Plain and simple, the American Health Care Act would make health care unaffordable and inaccessible for millions of Americans. The facts about the devastating impacts this legislation would have on people, and older adults in particular, is disturbing. Below is a short summary from AARP of the AHCA’s impact on older Californians.
The bill reduces funding for Medicare, which will negatively affect beneficiaries.
The bill repeals a 0.9 percent payroll tax on higher-income workers, which would remove over $100 billion over ten years from the Hospital Insurance trust fund. This would hasten the insolvency of Medicare and diminish Medicare’s ability to pay for services in the future. The bill also removes nearly $25 billion in required payments from pharmaceutical companies over ten years from the Part B trust fund, which would increase premiums for people on Medicare.
- In 2016, Medicare provided coverage for 5,271,561 Californians of all ages, or about 14 percent of the state’s population.
- About 88 percent of Californians with Medicare are over age 65 and 12 percent are younger people with disabilities under the age of 65.
The bill unfairly penalizes older Americans with an Age Tax.
The bill discriminates against 6.1 million Americans ages 50-64 in the individual (non-group) health insurance market by allowing insurance companies to charge older people five times or more what others pay for the same coverage. At the same time, it significantly reduces tax credits now available to lower and middle-income older persons to help pay premium costs.
- About 838,890 (or 12 percent of) Californians between the ages of 50 and 64 are enrolled in the individual market and would be impacted by the AHCA’s age tax.
- 50- to 64-year-olds comprise 33 percent of all adults receiving premium tax credit assistance in California.
The Age Tax would significantly increase premiums.
- A 55-year-old Californian earning $25,000 annually could see her premium increase by as much as $8,598.
- A 64-year-old Californian earning $25,000 annually could see his premium increase by as much as $14,133.
Californians simply cannot afford to pay the higher premiums.
- In 2015, half of all Californians ages 50-64 buying insurance in the individual market have incomes of $22,685 or less a year.
The bill removes protections for people with pre-existing health conditions.
It would allow insurance companies to once again charge higher premiums based on a person’s health condition (known as medical underwriting), significantly raising premiums and making health care unaffordable.
- About 2,616,077 (or 37 percent of) 50-64 year olds in California have a preexisting condition.
The bill weakens protections for people with individual and employer coverage.
It allows states to waive federal standards for minimum coverage (known as Essential Health Benefits) allowing insurers to sell less comprehensive, potentially even skimpy coverage. The bill also weakens protections that ensure a person doesn’t end up with catastrophic out-of- pocket costs. This weakening includes the requirement that insurance companies must limit consumers’ annual out-of-pocket costs (such as deductibles and copays). It also includes the ban on insurance companies setting caps on how much they would cover annually, or over a person’s lifetime. These changes would affect people in the individual market and those with employer-sponsored coverage. The result would be less choice and reduced access to needed services for people with pre-existing conditions or who need medical care.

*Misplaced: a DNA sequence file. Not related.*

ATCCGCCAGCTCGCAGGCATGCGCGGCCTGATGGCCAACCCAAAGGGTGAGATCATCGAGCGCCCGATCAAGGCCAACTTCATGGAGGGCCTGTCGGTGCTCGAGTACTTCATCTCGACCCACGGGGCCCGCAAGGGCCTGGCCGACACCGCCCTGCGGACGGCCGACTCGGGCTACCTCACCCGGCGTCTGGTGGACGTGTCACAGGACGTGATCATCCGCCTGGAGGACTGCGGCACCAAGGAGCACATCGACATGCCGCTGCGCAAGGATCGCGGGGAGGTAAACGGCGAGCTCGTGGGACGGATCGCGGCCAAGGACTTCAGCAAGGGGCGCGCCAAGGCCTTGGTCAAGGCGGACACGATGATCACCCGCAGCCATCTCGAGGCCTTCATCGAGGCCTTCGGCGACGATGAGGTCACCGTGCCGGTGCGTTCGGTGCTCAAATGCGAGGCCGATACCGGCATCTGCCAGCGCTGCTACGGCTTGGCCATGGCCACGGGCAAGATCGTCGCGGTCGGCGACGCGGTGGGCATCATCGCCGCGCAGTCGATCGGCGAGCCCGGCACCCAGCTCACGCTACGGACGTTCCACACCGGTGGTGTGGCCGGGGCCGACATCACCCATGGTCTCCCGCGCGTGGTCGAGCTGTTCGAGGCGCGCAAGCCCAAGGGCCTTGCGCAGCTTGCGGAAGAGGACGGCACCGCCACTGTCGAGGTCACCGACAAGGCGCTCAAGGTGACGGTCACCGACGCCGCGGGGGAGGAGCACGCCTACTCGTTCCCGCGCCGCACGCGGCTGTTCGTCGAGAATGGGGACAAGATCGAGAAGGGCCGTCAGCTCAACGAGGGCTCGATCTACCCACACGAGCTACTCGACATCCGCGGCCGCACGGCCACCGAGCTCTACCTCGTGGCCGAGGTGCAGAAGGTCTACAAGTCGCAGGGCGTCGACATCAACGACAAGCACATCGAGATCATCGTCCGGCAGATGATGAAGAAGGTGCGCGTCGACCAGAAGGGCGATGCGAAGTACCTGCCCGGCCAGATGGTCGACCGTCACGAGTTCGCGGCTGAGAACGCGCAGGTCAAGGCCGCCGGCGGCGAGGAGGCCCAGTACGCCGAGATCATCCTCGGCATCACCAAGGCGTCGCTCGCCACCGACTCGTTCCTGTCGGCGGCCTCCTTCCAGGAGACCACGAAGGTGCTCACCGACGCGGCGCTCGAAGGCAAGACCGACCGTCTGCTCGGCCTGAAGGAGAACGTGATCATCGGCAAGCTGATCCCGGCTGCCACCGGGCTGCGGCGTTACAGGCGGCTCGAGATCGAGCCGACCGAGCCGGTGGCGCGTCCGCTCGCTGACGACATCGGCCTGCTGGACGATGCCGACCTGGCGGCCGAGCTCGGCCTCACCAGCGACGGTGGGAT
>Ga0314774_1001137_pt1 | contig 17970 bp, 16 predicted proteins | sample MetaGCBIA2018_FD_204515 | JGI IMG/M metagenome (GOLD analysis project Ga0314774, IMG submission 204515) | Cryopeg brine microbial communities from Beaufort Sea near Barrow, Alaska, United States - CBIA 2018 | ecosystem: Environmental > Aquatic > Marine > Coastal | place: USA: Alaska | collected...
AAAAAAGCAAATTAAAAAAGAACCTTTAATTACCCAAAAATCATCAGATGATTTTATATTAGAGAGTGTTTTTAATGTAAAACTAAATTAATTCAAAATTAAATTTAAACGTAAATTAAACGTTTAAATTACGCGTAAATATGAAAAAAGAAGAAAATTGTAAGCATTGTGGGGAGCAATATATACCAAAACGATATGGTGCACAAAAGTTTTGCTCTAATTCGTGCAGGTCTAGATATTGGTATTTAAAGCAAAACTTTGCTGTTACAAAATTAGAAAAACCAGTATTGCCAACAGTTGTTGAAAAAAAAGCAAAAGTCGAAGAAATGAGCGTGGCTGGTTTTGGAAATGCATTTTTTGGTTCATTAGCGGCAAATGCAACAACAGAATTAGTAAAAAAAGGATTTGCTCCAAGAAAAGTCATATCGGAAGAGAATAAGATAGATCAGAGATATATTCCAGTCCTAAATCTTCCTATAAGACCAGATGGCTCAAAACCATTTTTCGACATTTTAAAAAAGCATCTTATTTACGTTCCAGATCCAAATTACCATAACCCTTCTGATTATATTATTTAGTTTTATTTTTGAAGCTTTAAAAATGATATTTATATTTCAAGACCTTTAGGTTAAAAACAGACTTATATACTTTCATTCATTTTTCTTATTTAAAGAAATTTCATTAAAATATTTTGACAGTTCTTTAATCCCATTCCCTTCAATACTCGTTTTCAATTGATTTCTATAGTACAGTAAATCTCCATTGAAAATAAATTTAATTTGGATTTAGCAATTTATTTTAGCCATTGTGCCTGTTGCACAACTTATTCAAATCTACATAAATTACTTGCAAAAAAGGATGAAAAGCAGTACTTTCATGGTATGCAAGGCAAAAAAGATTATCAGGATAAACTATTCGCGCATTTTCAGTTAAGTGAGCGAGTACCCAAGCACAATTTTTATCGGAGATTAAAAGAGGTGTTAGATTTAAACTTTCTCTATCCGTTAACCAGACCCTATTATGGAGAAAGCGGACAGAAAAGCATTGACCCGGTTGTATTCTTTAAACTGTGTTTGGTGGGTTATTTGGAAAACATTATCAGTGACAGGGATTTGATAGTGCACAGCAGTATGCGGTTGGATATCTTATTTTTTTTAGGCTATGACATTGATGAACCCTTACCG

- 838,890 (or 12 percent of) Californians ages 50-64 receive coverage through the individual market and could be affected by the bill.
- 4,267,932 (or 59 percent of) Californians ages 50-64 receive coverage through their employer, and they too could be affected by the bill.
The bill cuts over $800 billion from Medicaid.
The bill creates a capped financing structure in the Medicaid program and cuts $839 billion – nearly 25 percent– over ten years. Both per capita cap and block grant financing would likely shift significant costs to states, state taxpayers, and families. The bill could lead to cuts in provider payments, program eligibility, services, or all of the above – ultimately harming some of our nation’s most vulnerable citizens.
- In 2017, more than 12,360,000 Californians received health coverage and long-term services and supports (LTSS) through Medicaid.
- In FY 2013, about 1,429,000 low-income Medicare beneficiaries in California received Medicaid.
Most people prefer to receive LTSS in their homes and communities. Nursing home care is generally more expensive than serving people in the community, but home and community- based services (HCBS) is an optional service in Medicaid. Cutting federal Medicaid spending jeopardizes access to HCBS, forcing people to rely on more expensive nursing home care.
- California spent an average of $11,886 per Medicaid enrollee receiving HCBS compared to $33,335 per Medicaid enrollee served in a nursing facility.
Detailed source information available at: http://bit.ly/2qvESpS.